Temple Daily Telegram (Temple, Tex.), Vol. 7, No. 180, Ed. 1 Tuesday, May 19, 1914 Page: 1 of 12
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temple daily telegram
MEMBER ASSOCIATED PRESS, CARRYING FULL LEASED WIRE DAY AND NIGHT REPORT
2:30 A. M.
PRICE FIVE CENTS
TEMPLE, TEXAS, TUESDAY MORNING, MAY 19,1914.
yOL.VII. No. 180
$ -- .«
FRIEND, HE NOW
FORMER ('ONFfDENTIAIj ADVIS-
OR TKHTIF1ES AOAIM8T EI-
state's case completed
Whitman Introduces Hte LaM Witness
mill Now Becker's Side of Under-
world Story of Crime Will Be Heard.
Defense His Thirty Witnesses,
Ik-sides the Defendant's Wife.
i NEW YORK. May 18.—District At-
torney Whitman today completed his
case against Chae. Becker by placing.
«m the witness stand two men whom
lie considered his star witnesses—
Charles B. Plitt, Jr., the former po-
liceman's friend, companion and press
agent, and James Marshal!, a negro
youth, who said he saw Becker and
Jack I Cose talking at the "Harlem
conference" which was declared by
the court of appeals to have been the
"heart of the conspiracy to murder
The gambler's wldojv and several
other persons also testified before the
prosecutor decla ,ed his case ended.
l'litt swore that Becker had asked
him hilo on board a train on the
way to Sing Sing to kill Jack Rose.
Plitt also said* Becker had made him
carry messages to Jack Rose, both
before Rosenthal's murder and after
ICoho was locked up In the tombs
charged with having taken part in the
Marshall went fully into the details
of his alleged operations as a "stool
jiigeon" for Becker. He was placed
on the stand as the "disinterested
witness*" to the "Harlem conference"
■whl h the court of appeals said was
essential to convict Becker legally as
the Instigator of the plot that resulted
in the killing of the gambler.
Becker warned Plitt before the
murder to keep away from Times
Bquare the night It occurred and also
to establish an alibi for both Plitt and
himself, according to Plitt. Until two
months ago Plitt Jiad been considered
hy Becker's counsel to be one of
Becker's best friends, and, in fact, he
made several affidavits calculated to
help the former policeman's case. His
testimony today was a complete sur-
jirls.' to the defense.
The defense will open its case to-
morrow morning. Becker will not be
the first witness. His attorneys to-
night refused to say definitely wheth-
er or not he would be called later,
although they assert Becker has de-
manded an opportunity to speak for
himself. Mrs. Becker will go on the
stand and try to save her husband
from the electric chair. She Is ex-
pected to contradict much of the evi-
dence given by witnesses for the state
who sw ore .that-Rose and her husband
were very friendly. It is understood
that she will also attack Blltt.
If Becker testifies It Is understood,
lie will admit that he met Rose on
many occasions but will assert that
the relations between them were
dimply those that exist between every
policeman and his "stool Jtfgeons",
which Rose admitted he was. There
are about thirty witnesses under sub-
poena to testify In Becker's behalf.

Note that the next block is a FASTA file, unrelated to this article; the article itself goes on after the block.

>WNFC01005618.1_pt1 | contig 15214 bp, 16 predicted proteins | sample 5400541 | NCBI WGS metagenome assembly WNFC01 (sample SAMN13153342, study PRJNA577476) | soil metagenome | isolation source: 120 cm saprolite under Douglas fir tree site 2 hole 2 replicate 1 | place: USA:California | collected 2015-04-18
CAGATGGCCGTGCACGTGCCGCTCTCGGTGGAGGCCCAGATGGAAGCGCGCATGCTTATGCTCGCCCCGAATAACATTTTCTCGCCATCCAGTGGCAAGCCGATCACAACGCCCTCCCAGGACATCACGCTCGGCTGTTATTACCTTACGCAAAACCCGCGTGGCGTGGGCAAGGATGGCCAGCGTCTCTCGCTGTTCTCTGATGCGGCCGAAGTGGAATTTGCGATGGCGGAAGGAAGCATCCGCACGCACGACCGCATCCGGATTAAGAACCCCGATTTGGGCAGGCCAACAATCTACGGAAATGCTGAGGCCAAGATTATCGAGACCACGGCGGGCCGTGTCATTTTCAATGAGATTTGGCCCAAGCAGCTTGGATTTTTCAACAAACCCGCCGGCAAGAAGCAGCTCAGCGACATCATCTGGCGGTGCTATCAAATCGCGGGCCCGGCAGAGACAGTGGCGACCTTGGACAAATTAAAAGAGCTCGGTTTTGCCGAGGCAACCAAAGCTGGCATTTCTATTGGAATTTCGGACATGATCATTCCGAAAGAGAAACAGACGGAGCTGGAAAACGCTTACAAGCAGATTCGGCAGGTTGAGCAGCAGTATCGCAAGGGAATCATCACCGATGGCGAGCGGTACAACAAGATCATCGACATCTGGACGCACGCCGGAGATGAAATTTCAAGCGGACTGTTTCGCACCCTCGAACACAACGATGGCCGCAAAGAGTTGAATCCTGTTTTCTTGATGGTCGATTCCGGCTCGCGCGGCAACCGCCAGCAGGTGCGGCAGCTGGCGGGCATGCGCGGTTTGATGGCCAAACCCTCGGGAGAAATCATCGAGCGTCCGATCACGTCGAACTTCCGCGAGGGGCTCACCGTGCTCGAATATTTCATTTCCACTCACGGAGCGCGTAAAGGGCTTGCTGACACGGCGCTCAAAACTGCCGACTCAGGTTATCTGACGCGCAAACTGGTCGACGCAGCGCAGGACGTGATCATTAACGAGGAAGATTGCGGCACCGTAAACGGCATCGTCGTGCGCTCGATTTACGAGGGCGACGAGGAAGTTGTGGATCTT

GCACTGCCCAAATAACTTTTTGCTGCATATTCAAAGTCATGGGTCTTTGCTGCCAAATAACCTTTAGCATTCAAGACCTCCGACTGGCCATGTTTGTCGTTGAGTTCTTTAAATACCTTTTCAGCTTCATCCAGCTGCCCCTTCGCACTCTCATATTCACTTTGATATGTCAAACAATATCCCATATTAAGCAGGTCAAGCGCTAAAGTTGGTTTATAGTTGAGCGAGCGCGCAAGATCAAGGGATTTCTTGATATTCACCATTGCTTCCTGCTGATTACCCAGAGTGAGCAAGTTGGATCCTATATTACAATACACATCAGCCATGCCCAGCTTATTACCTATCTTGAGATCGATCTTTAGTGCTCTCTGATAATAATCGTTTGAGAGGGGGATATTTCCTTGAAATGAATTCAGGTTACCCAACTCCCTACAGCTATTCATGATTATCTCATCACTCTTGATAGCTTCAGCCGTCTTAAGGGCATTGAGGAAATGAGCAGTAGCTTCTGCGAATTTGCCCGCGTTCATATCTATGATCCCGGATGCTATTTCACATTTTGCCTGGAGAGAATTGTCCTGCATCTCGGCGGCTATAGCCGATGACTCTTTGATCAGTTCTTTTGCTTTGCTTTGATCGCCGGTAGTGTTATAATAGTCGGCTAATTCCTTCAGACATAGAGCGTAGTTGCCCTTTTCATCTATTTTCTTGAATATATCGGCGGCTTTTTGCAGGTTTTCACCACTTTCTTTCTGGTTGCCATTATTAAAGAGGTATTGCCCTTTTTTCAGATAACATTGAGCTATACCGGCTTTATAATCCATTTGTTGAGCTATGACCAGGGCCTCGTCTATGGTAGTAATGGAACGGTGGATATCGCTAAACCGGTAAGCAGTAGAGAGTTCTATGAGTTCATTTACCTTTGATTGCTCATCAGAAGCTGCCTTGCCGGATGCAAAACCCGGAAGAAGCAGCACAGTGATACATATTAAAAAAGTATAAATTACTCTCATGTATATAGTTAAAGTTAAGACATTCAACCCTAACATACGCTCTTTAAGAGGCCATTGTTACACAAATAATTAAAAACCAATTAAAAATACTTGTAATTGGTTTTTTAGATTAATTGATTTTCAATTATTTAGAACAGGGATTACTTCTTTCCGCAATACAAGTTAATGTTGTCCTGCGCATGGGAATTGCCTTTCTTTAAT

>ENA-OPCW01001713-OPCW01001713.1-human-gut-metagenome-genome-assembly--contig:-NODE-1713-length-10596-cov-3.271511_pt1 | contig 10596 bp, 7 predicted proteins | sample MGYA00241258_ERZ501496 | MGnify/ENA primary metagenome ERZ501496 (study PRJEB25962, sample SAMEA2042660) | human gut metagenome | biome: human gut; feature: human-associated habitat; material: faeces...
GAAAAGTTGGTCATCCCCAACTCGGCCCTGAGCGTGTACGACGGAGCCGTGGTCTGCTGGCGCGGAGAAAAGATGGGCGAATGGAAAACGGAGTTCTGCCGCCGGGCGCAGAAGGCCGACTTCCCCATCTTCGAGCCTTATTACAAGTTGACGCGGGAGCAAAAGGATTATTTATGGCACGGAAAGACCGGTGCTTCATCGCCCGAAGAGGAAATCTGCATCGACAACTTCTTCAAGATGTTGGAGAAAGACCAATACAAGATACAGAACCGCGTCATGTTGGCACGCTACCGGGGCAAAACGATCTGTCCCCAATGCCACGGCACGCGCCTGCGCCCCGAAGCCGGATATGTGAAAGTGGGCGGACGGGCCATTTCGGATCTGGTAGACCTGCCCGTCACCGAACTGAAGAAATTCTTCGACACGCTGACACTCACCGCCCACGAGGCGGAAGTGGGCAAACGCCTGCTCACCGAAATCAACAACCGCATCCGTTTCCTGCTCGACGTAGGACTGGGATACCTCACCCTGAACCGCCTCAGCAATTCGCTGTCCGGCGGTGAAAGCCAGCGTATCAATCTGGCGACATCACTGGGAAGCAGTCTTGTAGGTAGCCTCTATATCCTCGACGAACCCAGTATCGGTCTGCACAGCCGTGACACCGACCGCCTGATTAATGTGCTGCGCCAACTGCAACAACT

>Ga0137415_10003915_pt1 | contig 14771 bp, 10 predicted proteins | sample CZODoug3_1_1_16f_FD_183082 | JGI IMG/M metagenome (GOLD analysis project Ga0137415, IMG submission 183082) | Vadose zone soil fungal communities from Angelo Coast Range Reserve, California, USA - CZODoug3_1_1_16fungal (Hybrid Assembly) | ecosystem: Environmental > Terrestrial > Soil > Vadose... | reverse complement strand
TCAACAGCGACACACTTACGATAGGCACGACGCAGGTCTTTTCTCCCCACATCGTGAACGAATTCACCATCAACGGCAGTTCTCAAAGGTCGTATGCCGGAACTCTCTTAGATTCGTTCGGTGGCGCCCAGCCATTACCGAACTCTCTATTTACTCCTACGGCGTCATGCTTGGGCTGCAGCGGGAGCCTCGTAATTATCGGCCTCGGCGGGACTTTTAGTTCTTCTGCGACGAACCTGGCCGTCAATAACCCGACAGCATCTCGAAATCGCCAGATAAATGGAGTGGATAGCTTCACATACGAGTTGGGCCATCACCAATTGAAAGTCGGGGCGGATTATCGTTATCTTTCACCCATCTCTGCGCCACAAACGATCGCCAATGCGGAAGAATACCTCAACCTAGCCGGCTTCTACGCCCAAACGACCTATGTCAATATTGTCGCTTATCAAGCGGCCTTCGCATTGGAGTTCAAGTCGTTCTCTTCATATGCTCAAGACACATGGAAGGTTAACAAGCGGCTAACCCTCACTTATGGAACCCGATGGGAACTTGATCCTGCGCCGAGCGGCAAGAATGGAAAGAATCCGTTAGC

The case may be In the hands of the
Jui. by Saturday night.
Bride and Groom
Steam Out to Sea on
NEW YORK, May 18.-r-Vincent As-
tor. much Improved in health, accord-
ing to his friends, has sailed away
from New York with his bride for a
uliort sea trip. On board his yacht,
the Homa, Mr. and Mrs. Astor came
to New York from Rhlnebeck Satur-
day and on Sunday the yacht steamed
out to sea. The trip, it was said, did
not extend further than Chesapeake
Laredo, Tex., May 18.—The civilian
employes of the former Nuevo Laredo
administration who were held as pris-
oners by tlw rebels when they occu-
pied the town, were released today by
order of Jesus Carranza, who offered
them permission to remain In the
town, provided they did not continue
active in opposition to the present ad-
ministration. Several of them came
to Laredo to live.
Death of Roy Dillon.
Mtneral Wells, fex., May 18.—J.
Roy Dillon, c* Texas City, general
manager of wharves for J. H. Steele
and company, died here today after,
suffering a stroke of paralysis. Mr.
Dillon was stricken this morning and
death came shortly after 2 o'clock.
Huerta's Delegates at Mediation Conference builders open
NEW YORK, May 18.—Federal re-
serve banks of the second reserve dis-
tricts organized In accordance with
the new federal banking laws wat>
formally launched at the New Yoik
clearing house today when represent-
atives of Albany, Syracuse, Buffalo
and New York City national banks
wero sworn In as Incorporators of the
The next move on the part of the
federal reserve banks throughout the
country will be the election of direct-
ors, after which the new institutions
will be qualified to do business. The
federal serve bank of the eleven other
reserve centers of the country with
the exception of San Francisco also
were incorporated today.
Judge Doesn't Like
of Famous S* mths
STATE CONFERENCE OF BRICK-
LAYER* AND PLASTERERS TO
.LAST UNTIL FRIDAY NIGHT.
:::z: are here
All Sessions at Old Fellows Hall Are
Executive — Committees Appointed
to Report Today—Car Ride to Bel-
ton Tontnlit—Banquet and Smoker
oil Program—McKiiUey's Speech.
MI RK ELIMINATING OF DKTA.
TOR WILL NOT COMPOSE /
MEXICO, THEY SAY. £
► ATLANTA, Ga., May 18.—Caustic
criticism of the methdos employed by
"certain detectives" In their Investiga-
tions In connection with the case of
Leo M. Frank, under sentence of
death here for the murder of Mary
Phagun, was made here today by
Judge Ben Hill of the superior court
In his charge to the grand Jury.
Judge Hill spoke of "famous
sleuths" and declared detectives of
this class were seeking "not the truth,
but money and notoriety" and were a